Faust

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This past weekend, the now-abandoned Essex Street Market at 140 Essex was the site of Market Surplus, an exhibit featuring ten huge striking murals in a range of styles — from meticulously rendered photorealistic to brightly colored expressionistic. Largely site-specific, they were the perfect homage to a soon-to-be-demolished historic Lower East Side building.  While visiting late Sunday afternoon, I had the opportunity to pose a few questions to its curator, Adam Lucas aka Hanksy.

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This is quite impressive. When did you begin working on it?

It all started a week and a half ago.

That’s quite remarkable. It must have been quite an intense week and a half! What moved you to curate it? 

Essex Crossing has been committed from early on to bringing public art projects to this neighborhood. Awhile back, they tapped me to help them accomplish this. When they offered me this building as a site for this exhibit, I took the opportunity to curate Market Surplus.

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It seems like so much effort for a weekend event. It’s wonderful, but I wish it weren’t over so quickly!

Large murals like these generally have long lives.  But I actually like the twist on permanence. Bringing these kinds of murals indoors for this transitory exhibit turns the notion of permanence on its head.

How did you decide which artists to engage?

I reached out to artists I know and like — who were in town. And some of the artists recommended other artists.

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There are quite a few references to the neighborhood in these works.

Yes. Among them is NDA‘s painting of Luis and his son Felix of the Luis Meat Market that is housed at the Essex Street Market.  A key mission of the exhibit was capturing the spirit of the Lower East Side.

I love the variety of styles and sensibilities featured here. Each is distinctly wonderful!

My intention was to present a range of styles. That was one of my criteria in selecting artists.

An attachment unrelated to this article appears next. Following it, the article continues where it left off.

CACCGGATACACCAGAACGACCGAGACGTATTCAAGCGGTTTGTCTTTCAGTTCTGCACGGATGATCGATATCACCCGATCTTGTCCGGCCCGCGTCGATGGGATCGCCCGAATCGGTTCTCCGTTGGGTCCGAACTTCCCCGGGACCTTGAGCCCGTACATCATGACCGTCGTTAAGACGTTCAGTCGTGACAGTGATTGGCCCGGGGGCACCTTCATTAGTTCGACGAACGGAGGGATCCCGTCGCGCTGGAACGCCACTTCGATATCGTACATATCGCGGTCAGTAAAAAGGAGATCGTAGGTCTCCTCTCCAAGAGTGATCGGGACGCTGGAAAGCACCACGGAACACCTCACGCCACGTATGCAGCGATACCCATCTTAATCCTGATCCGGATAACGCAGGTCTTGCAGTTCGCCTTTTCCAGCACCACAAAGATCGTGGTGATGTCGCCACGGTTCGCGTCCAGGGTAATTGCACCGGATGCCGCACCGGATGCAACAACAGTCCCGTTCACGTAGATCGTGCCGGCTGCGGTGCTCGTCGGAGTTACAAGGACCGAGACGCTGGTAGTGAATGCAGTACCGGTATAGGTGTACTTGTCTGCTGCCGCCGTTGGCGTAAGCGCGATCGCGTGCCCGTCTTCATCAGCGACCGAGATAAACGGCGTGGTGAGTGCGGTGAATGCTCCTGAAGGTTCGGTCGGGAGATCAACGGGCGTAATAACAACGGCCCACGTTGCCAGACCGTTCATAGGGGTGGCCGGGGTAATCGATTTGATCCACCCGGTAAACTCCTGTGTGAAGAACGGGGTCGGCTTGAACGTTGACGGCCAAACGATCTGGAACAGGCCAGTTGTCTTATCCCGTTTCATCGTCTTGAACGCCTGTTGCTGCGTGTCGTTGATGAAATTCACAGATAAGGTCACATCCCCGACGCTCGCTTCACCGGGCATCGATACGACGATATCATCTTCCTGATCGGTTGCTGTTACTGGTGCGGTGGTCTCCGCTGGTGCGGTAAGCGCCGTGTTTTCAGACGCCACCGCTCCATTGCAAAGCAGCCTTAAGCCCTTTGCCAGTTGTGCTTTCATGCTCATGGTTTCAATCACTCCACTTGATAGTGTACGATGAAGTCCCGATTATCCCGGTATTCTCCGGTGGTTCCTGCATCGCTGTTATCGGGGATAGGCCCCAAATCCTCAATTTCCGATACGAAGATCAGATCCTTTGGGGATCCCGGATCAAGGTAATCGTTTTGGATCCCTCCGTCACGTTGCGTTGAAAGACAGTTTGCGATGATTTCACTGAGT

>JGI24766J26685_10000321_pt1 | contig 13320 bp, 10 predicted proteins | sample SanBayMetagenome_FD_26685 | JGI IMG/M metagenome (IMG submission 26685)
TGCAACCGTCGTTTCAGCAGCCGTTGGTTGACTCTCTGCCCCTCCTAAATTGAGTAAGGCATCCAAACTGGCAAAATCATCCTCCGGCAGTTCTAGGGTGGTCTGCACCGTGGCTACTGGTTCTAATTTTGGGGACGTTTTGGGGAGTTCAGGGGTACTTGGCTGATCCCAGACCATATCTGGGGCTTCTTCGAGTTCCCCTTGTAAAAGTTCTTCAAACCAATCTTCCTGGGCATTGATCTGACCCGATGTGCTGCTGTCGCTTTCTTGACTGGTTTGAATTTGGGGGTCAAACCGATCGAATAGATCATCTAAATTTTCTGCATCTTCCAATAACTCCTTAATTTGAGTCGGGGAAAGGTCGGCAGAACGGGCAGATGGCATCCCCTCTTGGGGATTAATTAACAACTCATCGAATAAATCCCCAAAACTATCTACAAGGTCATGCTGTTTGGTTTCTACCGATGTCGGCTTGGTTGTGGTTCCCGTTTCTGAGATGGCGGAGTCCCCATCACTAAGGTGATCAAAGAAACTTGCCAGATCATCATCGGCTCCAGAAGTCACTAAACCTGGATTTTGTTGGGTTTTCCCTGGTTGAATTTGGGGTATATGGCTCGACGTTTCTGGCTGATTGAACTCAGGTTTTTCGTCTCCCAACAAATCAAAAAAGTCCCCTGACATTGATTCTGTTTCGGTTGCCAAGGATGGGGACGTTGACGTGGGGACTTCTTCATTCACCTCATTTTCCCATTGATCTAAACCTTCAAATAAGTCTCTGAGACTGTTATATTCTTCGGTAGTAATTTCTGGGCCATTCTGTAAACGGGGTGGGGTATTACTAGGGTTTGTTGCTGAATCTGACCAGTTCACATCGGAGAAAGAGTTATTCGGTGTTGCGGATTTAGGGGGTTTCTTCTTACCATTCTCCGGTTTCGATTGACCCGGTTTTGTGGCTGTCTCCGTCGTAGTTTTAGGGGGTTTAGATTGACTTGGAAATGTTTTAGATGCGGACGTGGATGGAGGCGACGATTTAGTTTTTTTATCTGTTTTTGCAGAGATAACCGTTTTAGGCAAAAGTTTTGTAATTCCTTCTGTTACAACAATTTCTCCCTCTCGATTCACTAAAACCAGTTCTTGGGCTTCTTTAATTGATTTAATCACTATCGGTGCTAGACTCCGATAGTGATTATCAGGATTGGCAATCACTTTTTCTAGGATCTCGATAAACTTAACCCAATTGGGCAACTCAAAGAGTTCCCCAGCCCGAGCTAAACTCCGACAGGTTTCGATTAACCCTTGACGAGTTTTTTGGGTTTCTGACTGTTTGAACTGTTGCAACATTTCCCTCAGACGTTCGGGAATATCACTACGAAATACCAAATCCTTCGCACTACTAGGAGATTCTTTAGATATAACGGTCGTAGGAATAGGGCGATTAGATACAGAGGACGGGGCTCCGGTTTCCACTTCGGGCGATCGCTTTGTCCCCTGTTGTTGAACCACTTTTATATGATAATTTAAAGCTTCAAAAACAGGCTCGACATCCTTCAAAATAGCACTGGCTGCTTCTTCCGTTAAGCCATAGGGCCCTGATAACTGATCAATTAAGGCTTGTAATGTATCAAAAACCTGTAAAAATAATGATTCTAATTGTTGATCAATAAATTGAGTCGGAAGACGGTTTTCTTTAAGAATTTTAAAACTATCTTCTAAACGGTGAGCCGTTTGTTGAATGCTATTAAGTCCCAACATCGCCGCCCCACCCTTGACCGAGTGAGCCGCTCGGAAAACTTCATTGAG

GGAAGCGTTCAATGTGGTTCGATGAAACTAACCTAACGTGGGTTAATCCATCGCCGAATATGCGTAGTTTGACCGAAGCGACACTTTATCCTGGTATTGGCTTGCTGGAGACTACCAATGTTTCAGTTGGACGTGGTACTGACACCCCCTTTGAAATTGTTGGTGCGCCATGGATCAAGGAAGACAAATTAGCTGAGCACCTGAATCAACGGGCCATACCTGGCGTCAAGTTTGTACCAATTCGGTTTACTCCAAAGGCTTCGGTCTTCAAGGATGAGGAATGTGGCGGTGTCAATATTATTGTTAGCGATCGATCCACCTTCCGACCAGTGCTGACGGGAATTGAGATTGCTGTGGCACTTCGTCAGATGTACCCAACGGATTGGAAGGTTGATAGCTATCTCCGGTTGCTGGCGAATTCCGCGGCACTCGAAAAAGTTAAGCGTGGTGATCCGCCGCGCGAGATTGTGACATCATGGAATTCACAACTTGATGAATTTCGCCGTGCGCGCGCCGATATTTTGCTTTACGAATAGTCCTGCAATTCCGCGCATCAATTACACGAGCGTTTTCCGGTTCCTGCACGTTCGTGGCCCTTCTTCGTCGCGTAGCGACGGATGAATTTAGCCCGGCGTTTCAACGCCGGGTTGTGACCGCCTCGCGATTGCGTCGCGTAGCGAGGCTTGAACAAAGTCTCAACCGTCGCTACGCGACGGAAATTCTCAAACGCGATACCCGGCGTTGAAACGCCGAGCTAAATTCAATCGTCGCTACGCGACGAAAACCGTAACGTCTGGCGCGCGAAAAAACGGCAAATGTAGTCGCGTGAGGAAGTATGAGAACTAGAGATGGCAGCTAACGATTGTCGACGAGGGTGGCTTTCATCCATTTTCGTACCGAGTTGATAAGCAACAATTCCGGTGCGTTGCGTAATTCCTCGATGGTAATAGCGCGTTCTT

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With Market Surplus behind you and now part of the history of the Lower East Side, what is next?

In two weeks, my work will be featured in a pop-up show at the Krause Gallery here on the Lower East Side. Later in the summer I will be painting a mural for the L.I.S.A Project. And there is much more to come!

It sounds great! And congratulations on this weekend’s exhibit.

Images

1. NDA

2. Adam Lucas aka Hanksy

3. Sonni

4. Faust

5. BK Foxx

Photo credits: 1, 2, 3 & 5 Lois Stavsky; 4 Karin du Maire; interview conducted and edited by Lois Stavsky

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CHEUNG-CHI-WAI-HKwalls-Okuda

A celebration of street art and creative collaboration, HKwalls 2017 will take place in the industrial district of Wong Chuk Hang from March 18 to March 26. Since its launch in 2014, HKwalls has actively engaged the public, while providing opportunities for artists to showcase and share their talents — as they bring intrigue and color to Hong Kong’s streets. The images featured here (1-9) were painted during HKwalls Street Art Festival 2016.

Madrid-based Okuda

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Malaysian artist Dmojo at work

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Japanese artist Suiko

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Manila-based Egg Fiasco

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Singapore-based Clogtwo

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Taiwanese artist Colasa at work

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Italian artist Peeta 

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NYC-based Faust and London native Roid

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Among the artists to be featured in HKwalls 2017 are: Zoer, Amuse, Merlot, Snik, Mauy Cola and Swoon, who several weeks ago visited Hong Kong and wheat pasted an entire tram — a collaboration among HKwalls, Hoca Foundation and Hong Kong Tramways — for HKwalls 2017.

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During the nine days of HKwalls 2017, there will also be other activities — including a print exhibition featuring the artists’ works and a closing block party on March 26th. Among HKwalls‘ partners are: Vans, eico paints, MTN and Eggshell Stickers.

Photo credits: 1, 2 & 7 Cheung Chi Wau; 3, 5 & 6 Cheung Wai Lok; 4 Kyra Campbell and 8-10, courtesy HKwalls

Note: Hailed in a range of media from Wide Walls to the Huffington Post to the New York Times, our Street Art NYC App is now available for Android devices here.